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An honest attack changes everything

Do I really want to split sensei’s head in two with my bokken?  Or pierce his abdomen with my jo?  Of course not!  But, if I don’t attack him with the sincerity of intention to do those things, I literally pull my punches and there is not much reason for him to respond since he knows nothing will happen.  Without an honest attack, there is no aikido.  I’ve always known that, but putting it into practice is difficult.

One of the situations where it’s obvious I’m pulling my punches is in some of the bokken katas or sword forms.  In Kato sensei’s system, ikkyo #1 omote starts with me as uke raising my sword to do a shomen strike that would split sensei’s head.  For years I’ve done that while simultaneously stepping back diagonally to my right to avoid what I know is coming next, sensei doing a tsuki or sword thrust to fill the space between us.  If we are both acting honestly, I have no reason to step back before his tsuki. and he has no reason to tsuki unless I am coming forward to strike.  What I had been doing, raising my sword to strike and stepping back simultaneously, may have looked good as a fluid dance step, but it made no sense martially and didn’t create the incentive for any aikido to happen.

Once I got that logic into my thinking, my ukemi changed and my relationship with sensei as nage changed dramatically.  Instead pf performing a series of dance steps facing each other, we connected in a way I never had before and each move and strike made sense.  I raised to strike, sensei entered with a tsuki to keep me from coming forward with the strike.  I stepped back diagonally to get off the line and out of his reach, then raised and struck again.  He blended with my strike, pivoted and blended as I struck again, then pivoted and finished me off.   Each of those moves made sense martially, evoked a response from the other person, and maintained the connection between us.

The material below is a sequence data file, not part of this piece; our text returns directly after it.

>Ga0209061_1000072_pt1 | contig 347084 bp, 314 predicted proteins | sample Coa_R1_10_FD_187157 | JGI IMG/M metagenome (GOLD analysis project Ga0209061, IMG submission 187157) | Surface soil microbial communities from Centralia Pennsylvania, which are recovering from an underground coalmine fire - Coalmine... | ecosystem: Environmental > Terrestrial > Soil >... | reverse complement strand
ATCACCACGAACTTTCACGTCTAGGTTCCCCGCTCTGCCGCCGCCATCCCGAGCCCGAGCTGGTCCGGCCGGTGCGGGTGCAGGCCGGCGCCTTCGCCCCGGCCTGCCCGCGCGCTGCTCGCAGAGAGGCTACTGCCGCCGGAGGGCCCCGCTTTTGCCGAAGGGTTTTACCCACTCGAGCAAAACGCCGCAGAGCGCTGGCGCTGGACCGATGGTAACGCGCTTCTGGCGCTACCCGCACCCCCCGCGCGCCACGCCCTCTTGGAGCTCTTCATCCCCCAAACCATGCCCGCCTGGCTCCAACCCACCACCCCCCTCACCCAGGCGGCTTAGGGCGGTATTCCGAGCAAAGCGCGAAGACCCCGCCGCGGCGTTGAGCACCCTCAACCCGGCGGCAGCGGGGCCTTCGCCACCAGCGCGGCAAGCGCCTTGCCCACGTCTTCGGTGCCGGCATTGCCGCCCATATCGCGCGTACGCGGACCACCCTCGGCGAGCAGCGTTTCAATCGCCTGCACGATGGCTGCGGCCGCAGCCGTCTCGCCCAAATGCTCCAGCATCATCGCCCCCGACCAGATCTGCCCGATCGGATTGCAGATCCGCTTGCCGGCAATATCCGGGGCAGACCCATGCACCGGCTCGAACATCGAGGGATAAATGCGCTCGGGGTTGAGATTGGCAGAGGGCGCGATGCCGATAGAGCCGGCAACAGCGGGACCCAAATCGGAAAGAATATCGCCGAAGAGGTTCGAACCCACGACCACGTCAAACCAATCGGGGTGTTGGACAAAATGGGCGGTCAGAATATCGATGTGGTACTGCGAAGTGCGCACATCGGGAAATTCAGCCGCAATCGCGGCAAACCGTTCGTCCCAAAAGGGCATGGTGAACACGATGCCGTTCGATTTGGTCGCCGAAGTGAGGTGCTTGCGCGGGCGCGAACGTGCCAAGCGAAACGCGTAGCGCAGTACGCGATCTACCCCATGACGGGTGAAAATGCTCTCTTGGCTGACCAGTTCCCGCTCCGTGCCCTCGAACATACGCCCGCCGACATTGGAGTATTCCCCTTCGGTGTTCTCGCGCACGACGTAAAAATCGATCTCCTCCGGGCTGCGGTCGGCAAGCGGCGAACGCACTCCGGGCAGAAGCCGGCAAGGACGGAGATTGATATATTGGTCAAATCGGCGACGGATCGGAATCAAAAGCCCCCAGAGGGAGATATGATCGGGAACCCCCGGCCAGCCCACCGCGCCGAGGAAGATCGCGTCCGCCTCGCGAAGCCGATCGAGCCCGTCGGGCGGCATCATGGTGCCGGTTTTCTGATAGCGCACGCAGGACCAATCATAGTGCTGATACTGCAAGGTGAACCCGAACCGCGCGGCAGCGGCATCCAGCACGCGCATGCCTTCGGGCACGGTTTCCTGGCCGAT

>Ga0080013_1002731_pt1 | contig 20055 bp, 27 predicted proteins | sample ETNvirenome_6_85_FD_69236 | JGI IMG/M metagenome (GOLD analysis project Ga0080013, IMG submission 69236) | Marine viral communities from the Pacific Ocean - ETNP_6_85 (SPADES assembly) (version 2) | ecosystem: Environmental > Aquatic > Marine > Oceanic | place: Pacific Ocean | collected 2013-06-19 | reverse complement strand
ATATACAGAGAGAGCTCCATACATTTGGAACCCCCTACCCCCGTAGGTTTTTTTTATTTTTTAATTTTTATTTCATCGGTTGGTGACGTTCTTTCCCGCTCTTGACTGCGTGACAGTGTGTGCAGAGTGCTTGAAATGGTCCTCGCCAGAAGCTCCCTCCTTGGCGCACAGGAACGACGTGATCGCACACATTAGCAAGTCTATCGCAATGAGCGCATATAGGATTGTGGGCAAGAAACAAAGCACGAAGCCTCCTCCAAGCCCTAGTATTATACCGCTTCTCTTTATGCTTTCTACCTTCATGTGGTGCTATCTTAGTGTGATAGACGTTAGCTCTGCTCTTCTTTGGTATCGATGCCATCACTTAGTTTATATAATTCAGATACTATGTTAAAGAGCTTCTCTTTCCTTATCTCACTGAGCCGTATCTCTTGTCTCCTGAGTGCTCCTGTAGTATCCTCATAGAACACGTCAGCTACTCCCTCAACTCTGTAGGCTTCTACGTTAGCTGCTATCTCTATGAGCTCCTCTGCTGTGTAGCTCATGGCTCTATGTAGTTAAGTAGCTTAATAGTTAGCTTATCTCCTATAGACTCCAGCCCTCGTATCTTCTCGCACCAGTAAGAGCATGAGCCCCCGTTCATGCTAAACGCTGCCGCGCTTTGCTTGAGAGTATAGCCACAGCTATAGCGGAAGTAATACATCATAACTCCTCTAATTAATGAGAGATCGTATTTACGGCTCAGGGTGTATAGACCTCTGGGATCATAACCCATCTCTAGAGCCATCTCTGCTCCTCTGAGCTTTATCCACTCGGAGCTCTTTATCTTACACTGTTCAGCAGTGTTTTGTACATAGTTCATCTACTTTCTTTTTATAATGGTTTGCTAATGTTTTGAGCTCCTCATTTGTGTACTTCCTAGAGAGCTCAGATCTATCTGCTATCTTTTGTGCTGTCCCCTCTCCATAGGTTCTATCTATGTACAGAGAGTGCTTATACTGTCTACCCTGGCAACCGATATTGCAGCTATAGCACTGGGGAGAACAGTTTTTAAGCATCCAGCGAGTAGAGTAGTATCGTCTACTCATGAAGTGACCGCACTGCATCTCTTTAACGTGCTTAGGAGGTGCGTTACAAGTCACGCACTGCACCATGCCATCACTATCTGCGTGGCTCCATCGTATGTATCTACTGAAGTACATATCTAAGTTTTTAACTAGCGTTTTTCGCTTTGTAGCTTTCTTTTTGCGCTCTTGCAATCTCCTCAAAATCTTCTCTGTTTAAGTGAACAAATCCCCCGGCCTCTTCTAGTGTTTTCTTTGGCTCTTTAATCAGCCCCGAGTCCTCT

I know that sensei is skilled enough that I am not going to injure him even if I attack full force, but what about a less skilled partner, especially a beginner?   It’s still possible to attack honestly, if more slowly, in a way that will generate the right feeling and create aikido between us without injuring my partner.  If I can bring that same honesty of attack to all my partners and to everything we do in the dojo, I may be able to move my aikido to a different place than I’ve been up to this point.